[personal profile] omnifarious

I've been puzzling over a minimal and orthogonal set of properties for a session. I at first thought there were 3:

Message boundaries preserved
Whether or not your messages are delivered in discrete units, or whether they are delivered as a stream of bytes in which the original sizes of the send calls bear no relevance to how the bytes are chunked together on the other end.
Ordered
Whether or not data arrives in the order you sent it
Reliable
Well, this has a tricky definition. For TCP it means that failure to deliver is considered a failure of the underlying connection. But after such a failure you can't really be sure about exactly which bytes were delivered and which weren't.

But, as is evidenced by my description of 'reliable', these properties are not as hard-edged as they might seem. I also thought about latency, for example a connection via email is relatively high latency, and a connection between memory and the CPU is generally pretty low latency. But I'm looking for hard-edged, yes/no type properties that are in some sense fundamental. Latency seems like a property that's rather fuzzy. It exists on a continuum, and isn't really a defining feature of a connection, something that would drastically alter how you wrote programs that used the connection. In an object model, it would be an object property, not something you'd make a different class for.

But I find TCP's notion of 'reliability' very curious. It isn't really, in any sense, particularly reliable. I've had ssh connections that died, but when I reconnect to my screen session, I discover that a whole bunch of the stuff I was typing made it through, it just wasn't echoed back.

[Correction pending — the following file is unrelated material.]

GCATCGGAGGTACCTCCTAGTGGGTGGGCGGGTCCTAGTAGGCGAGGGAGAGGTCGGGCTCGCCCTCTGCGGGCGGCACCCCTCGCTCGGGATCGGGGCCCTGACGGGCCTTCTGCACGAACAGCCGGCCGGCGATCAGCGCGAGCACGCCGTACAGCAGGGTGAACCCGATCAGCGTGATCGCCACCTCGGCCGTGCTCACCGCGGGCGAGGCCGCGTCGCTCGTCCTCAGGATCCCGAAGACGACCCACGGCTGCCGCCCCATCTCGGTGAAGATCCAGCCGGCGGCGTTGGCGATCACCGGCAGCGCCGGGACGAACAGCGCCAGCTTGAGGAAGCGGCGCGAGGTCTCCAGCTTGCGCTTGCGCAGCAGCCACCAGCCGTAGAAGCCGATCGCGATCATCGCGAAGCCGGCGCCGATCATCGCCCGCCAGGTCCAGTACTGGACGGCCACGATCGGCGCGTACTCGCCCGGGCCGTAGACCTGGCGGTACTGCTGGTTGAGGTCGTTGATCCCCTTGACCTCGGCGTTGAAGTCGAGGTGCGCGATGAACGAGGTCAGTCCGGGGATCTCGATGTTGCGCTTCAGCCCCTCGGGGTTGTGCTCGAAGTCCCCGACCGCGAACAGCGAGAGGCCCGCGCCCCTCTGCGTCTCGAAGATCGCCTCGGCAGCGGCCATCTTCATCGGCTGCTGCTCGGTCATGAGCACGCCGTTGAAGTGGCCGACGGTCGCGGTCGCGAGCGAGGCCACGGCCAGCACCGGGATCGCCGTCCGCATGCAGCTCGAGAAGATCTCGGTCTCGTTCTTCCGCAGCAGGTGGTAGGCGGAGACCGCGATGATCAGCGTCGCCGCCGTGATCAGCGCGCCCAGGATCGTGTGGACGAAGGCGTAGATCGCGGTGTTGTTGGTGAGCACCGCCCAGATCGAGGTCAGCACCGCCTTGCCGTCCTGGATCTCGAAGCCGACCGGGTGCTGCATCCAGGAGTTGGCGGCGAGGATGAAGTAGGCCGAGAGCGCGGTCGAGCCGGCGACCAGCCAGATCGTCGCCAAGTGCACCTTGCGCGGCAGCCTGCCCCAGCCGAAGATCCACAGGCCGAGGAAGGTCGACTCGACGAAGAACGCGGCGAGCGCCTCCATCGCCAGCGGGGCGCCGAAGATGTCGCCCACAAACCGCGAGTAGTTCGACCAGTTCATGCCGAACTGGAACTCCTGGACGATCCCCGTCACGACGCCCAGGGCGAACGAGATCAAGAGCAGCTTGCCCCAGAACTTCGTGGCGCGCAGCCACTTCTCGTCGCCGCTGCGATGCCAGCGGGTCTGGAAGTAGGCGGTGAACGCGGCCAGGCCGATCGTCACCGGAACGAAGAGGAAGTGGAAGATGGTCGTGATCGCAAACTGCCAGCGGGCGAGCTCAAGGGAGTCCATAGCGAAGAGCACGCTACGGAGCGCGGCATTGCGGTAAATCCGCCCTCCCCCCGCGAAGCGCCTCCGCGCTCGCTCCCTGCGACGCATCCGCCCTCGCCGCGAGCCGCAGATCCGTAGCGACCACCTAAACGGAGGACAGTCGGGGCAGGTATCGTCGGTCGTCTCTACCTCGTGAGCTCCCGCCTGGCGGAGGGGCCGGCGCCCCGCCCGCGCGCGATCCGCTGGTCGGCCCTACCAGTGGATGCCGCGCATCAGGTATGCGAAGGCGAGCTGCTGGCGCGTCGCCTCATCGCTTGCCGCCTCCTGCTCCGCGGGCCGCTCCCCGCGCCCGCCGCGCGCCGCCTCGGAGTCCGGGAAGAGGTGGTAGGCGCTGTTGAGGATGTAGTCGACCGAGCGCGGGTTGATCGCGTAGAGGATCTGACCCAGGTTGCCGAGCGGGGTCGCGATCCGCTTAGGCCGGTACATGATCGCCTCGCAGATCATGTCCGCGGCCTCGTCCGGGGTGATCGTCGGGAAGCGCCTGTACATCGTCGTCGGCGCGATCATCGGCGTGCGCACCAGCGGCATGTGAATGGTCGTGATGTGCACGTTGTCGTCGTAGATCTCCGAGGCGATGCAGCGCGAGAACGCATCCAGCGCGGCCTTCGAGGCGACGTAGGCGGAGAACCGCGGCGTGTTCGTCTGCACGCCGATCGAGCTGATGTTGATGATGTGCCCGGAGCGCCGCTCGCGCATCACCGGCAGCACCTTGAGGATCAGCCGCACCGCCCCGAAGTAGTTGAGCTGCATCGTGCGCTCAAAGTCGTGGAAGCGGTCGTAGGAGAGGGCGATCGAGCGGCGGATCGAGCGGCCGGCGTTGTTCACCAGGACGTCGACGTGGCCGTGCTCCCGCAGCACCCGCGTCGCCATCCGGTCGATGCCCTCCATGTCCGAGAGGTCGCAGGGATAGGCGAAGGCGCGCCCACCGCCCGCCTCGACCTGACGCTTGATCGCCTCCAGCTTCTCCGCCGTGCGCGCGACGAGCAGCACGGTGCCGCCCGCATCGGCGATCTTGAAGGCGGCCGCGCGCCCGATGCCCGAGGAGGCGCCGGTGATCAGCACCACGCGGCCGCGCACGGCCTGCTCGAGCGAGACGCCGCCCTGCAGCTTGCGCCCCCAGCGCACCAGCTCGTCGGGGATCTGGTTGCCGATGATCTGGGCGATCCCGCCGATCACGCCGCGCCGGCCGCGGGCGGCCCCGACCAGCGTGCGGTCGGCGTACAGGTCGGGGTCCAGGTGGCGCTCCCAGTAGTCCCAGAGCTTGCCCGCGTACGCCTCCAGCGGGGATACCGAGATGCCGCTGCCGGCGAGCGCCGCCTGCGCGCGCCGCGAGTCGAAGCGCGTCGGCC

It also interacts with 'ordered' in an odd way. It might make sense to have an unordered connection that was 'reliable', but what does that really mean then? If it's a TCP notion of reliability, you could just deliver the last message and have the connection drop. Also, what would it mean to have an unreliable, but ordered connection? Would that mean you could send a bunch of messages and have only the first and last ones delivered? And would it make any sense at all to have an unordered, unreliable connection in which message boundaries were not preserved?

So I've come up with a different division...

Message boundaries preserved
Whether or not your messages are delivered in discrete units, or whether they are delivered as a stream of bytes in which the original sizes of the send calls bear no relevance to how the bytes are chunked together on the other end.
Ordered
Whether or not data arrives in the order you sent it
Must not drop
This means that if a message does not make it through, the connection is considered to be in an unrecoverable error state, and no further messages may be sent. Though you may not know which message didn't make it through.
Delivery notification
Whether or not you can know that a message made it to the other side or not.

These are not fully orthogonal. For example, if message boundaries are not preserved, then, in order for a connection to be in the least sensible, it must also have the 'ordered' and 'must not drop' properties. Also, if you must not drop messages, I'm not sure that it would then be sensible to have out-of-order delivery.

One of the rules of the system I'm designing is that any property that is not required may be provided anyway. This makes non-orthogonality much easier to deal with. So the prior cases aren't really a problem.

Can any of you think of a better set of properties, or important properties that I left out?

Some good discussion also happens in this Google Buzz post that mirrors this entry.

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November 2012

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